Epstein outlines numerous cases where children or teens were put into adult situations due to circumstances and performed as well as adults. He shows from the literature that the ability of teens to act in mature ways is not significantly different from that of legal adults.

Teens who are frustrated by their treatment as children, however, find various ways which force society to treat them as adults. One such method is to act violently or criminally. Another is to become a parent or to act in ways associated with being “grown up”. What is often seen as “acting out” is the cry of an adult wanting to be treated like an adult, but being treated like a child.

There are aspects of Epstein’s book which libertarians might take issue with. But, on the whole, it is a call for the extension of human rights, responsibilities and liberties to a segment of the population who are too easily treated like second class citizens. General Lafayette is an example of what can happen in a different time with different social values, a time when young adults were treated as rights-bearing individuals, not as big children. Lafayette lived up to those expectations and so do most teens when given the opportunity. For this reason the subtitle of Epstein’s books is “Rediscovering the Adult in Every Teen.”

This is an important contribution to the case for giving teens their full set of rights. It is persuasively written, covers the major areas of contention, and brings forth reams of scientific evidence to refute the notion that teens are merely surly, large children. It is highly recommended. Hardback, 489 pages, list price $24.95, Laissez Faire price, $22.95. To order call 1 800 326 0996.

JOHN TAYLOR GATTO: “Whether you’re a parent, a teacher, a policy maker, or a recovering victim of enforced childishness, you need to read this book.”

Tuesday, March 4, 2008

Atlas Shrugged with Antlers!

Laissez Faire Books has been working to expand it’s fiction department, especially fiction for the young. And while you can find books for older children or teens it is especially difficult to find material for those who are younger. One delightful exception to that rule is Thidwick: The Big-Hearted Moose by Dr. Seuss.

The story concerns a herd of moose at Lake Winna-Bango and one moose in particular, Thidwick. One day a Bingle Bug asks Thidwick if he can ride on Thidwick’s antlers. Being a gentle soul Thidwick is happy to comply. A hour later he discovers that the bug has invited a Tree Spider to share the antlers as well. Soon a Zinn-a-zu Bird joins them.

Thidwick is unpleased when the Zinn-a-zu starts plucking hair from his head to build a nest but the bird tells him “You can always grow more.” The next morning Thidwick is dismayed to discover the bird’s wife joined him during the night and her uncle, a Woodpecker, has joined the group. The uncle has also decided to make some holes in Thidwick’s antlers which he then invites a family of squirrels to use. Soon the menagerie is joined by a turtle and a bobcat.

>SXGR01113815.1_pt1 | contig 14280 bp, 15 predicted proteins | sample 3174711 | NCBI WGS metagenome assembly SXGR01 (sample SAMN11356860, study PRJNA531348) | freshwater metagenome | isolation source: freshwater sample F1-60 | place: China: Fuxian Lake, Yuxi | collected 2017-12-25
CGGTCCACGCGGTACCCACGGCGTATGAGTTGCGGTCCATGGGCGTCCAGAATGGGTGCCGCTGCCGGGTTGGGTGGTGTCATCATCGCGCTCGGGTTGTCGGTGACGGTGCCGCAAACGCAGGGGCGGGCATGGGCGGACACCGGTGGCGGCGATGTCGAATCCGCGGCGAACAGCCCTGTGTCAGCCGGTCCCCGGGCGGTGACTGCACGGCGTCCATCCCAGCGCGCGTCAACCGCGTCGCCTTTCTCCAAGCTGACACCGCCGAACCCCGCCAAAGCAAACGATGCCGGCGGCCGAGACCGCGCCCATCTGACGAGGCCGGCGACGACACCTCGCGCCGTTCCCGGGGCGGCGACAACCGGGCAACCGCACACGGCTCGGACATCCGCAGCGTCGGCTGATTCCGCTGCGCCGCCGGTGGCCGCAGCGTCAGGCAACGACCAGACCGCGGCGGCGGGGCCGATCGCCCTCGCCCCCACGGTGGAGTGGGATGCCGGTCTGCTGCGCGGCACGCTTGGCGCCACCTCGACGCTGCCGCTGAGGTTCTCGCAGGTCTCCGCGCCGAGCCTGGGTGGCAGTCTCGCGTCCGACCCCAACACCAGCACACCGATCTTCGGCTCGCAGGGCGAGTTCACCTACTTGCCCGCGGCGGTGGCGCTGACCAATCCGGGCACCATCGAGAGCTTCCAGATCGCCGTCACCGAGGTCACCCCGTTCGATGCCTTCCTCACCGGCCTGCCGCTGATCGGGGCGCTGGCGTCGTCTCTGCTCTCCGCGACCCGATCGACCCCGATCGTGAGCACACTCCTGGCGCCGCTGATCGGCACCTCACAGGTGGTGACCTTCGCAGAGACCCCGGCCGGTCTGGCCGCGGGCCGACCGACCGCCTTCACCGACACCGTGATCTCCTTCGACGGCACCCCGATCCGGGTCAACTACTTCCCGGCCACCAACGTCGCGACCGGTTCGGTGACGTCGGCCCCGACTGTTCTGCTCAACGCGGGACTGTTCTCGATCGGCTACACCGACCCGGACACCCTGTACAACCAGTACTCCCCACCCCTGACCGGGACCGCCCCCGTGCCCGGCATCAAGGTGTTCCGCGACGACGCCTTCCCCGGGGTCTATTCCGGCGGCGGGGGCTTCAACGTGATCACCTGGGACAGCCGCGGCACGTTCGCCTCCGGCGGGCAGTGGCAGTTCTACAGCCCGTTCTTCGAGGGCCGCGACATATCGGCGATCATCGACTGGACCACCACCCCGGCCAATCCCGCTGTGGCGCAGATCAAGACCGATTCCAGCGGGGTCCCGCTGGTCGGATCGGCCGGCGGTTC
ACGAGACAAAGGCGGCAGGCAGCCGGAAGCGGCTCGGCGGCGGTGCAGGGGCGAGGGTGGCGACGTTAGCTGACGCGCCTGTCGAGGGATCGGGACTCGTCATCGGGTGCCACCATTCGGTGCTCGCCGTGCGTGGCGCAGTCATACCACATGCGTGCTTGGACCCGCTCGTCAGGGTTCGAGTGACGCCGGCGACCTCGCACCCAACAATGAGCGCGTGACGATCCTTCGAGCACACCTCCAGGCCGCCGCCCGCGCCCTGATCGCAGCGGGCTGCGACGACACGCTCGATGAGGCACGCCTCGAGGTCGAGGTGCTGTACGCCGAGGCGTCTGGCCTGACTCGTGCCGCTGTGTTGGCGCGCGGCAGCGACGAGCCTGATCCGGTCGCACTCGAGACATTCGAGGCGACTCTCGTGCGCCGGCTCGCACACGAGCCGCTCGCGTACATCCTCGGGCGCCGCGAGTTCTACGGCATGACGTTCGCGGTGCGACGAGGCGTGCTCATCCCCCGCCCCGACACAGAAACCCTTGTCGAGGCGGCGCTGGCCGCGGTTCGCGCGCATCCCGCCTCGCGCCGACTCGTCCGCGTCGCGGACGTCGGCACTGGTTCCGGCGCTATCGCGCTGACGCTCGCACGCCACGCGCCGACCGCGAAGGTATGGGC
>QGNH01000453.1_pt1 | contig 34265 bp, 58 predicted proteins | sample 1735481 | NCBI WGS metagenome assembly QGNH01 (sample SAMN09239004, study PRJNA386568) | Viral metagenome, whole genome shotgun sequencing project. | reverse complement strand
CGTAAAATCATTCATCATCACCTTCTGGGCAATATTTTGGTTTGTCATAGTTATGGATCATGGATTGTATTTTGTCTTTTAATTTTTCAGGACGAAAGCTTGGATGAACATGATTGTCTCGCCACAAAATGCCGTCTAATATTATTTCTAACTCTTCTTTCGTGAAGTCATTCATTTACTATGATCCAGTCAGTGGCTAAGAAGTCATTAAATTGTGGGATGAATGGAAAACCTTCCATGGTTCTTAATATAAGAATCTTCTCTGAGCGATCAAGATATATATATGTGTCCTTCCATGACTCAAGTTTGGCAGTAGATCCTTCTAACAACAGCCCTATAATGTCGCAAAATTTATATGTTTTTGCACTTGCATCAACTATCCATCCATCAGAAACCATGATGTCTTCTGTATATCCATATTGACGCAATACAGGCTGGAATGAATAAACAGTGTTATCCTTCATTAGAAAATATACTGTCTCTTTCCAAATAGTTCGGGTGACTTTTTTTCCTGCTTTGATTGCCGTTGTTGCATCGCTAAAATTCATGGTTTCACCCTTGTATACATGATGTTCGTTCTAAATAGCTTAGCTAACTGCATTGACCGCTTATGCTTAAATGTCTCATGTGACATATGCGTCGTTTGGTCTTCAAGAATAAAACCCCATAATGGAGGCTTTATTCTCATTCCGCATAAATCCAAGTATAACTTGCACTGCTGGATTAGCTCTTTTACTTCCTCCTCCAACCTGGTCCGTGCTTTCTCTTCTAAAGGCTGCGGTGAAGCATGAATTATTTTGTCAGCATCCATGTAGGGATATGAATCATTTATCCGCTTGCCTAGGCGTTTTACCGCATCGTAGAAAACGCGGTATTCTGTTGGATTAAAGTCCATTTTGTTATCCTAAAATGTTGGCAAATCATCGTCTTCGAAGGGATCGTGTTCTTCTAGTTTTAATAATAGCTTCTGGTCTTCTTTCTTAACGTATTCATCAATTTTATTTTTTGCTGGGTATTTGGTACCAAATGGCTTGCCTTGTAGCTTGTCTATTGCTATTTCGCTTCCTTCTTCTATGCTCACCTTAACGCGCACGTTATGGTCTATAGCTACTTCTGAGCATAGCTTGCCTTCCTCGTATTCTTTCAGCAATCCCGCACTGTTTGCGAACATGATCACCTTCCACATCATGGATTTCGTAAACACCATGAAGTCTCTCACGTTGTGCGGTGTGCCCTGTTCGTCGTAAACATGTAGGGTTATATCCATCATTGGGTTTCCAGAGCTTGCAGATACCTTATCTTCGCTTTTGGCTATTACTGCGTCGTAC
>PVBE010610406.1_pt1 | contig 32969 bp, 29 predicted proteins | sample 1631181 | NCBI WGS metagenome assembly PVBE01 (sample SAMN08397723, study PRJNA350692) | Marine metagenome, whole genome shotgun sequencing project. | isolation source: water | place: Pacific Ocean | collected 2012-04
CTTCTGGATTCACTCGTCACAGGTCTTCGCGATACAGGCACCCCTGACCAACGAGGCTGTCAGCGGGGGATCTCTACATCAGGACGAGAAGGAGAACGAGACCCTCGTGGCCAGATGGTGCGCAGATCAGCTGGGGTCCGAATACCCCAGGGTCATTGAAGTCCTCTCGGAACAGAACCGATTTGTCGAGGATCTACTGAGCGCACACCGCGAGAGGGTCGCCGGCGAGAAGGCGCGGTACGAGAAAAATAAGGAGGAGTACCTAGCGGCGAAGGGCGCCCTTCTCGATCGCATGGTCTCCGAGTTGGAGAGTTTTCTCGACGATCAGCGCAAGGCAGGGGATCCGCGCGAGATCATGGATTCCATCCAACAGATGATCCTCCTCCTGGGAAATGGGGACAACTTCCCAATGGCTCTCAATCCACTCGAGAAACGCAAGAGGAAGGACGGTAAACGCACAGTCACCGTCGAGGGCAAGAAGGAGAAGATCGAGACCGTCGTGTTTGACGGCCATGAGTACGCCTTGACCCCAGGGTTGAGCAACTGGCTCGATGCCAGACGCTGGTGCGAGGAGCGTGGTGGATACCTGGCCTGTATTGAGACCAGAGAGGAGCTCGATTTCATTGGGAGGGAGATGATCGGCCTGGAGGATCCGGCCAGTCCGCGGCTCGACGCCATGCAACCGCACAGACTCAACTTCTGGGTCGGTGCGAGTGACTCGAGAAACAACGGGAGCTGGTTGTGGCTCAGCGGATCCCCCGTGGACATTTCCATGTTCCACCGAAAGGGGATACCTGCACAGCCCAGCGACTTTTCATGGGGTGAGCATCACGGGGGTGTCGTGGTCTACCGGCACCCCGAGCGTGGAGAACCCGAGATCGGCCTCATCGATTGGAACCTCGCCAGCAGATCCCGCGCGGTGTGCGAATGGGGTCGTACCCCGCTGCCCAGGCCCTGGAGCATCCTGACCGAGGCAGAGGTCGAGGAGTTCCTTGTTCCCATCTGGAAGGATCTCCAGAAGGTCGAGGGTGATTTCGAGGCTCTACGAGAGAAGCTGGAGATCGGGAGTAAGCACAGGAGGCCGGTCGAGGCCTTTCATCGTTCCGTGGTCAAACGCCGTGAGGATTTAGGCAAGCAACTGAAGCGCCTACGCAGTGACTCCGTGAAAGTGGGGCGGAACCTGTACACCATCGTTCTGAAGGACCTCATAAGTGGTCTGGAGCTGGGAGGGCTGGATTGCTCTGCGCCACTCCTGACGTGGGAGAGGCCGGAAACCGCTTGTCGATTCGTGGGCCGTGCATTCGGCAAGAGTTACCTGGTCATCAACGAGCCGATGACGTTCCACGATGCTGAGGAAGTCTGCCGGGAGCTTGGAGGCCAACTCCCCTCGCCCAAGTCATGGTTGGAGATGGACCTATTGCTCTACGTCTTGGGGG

Thidwick discovers that the rest of the herd has deserted him. Worse yet, winter is setting in and the moose-moss he eats is now scarce. He has to swim the lake to the other side if he is to survive. Thidwick steps into the water only to hear this clamor from his “guests”.
“STOP!” screamed his guests. “You can’t do this to us!
These horns are our homes and you’ve not right to take
OUr home to the far distant shore of the lake!”

“Be fair!” Thidwick begged with a lump in his throat...
“We’re fair,’ said the bug.
“We’ll decided this by vote.”
Of course when the election is held Thidwick is outvoted eleven to one. So Thidwick obeyed the will of majority and climbed back on shore. Of course the freeloaders immediately expanded the number of “guests” living at Thidwick’s expense. Just when Thidwick doesn’t think it could get worse --- it does. Hunters arrive looking for a nice moose head for the wall of their club. Burdened by the weight of his guests poor Thidwick finds it hard to escape the hunters.

Exhausted by the extra weight he is forced to carry he is trapped by the hunters when a miracle happens, well, not a miracle exactly. It’s time for him to shed his antlers so a new set can grow a new set.
“And he called to the pests on his horns as he threw ‘em,
‘You wanted my horns; now you’re quite welcome to ‘em!
Keep ‘em, They’re yours!
As for Me, I shall take
Myself to the far distant
Side of the lake!”
One can’t help think of Wyatt’s torch in Atlas Shrugged. Ellis Wyatt is finally disgusted by the looters confiscating his business one piece at a time. He set one of his oil well’s alight and posted a note at the bottom of road leading to it. “I am leaving it as I found it. Take over. It’s yours.”

Now only does this Dr. Seuss classic illustrate how the welfare state grows and grows it shows how it burdens down those forced to carry the weight. And it eventually puts them at risk as well. Thidwick had only one alternative ”to shrug”.

This book has some wonderful illustrations that any child would enjoy. The book is a hardback and is $14.95. To order a copy call Laissez Faire at 1-800-329-0996.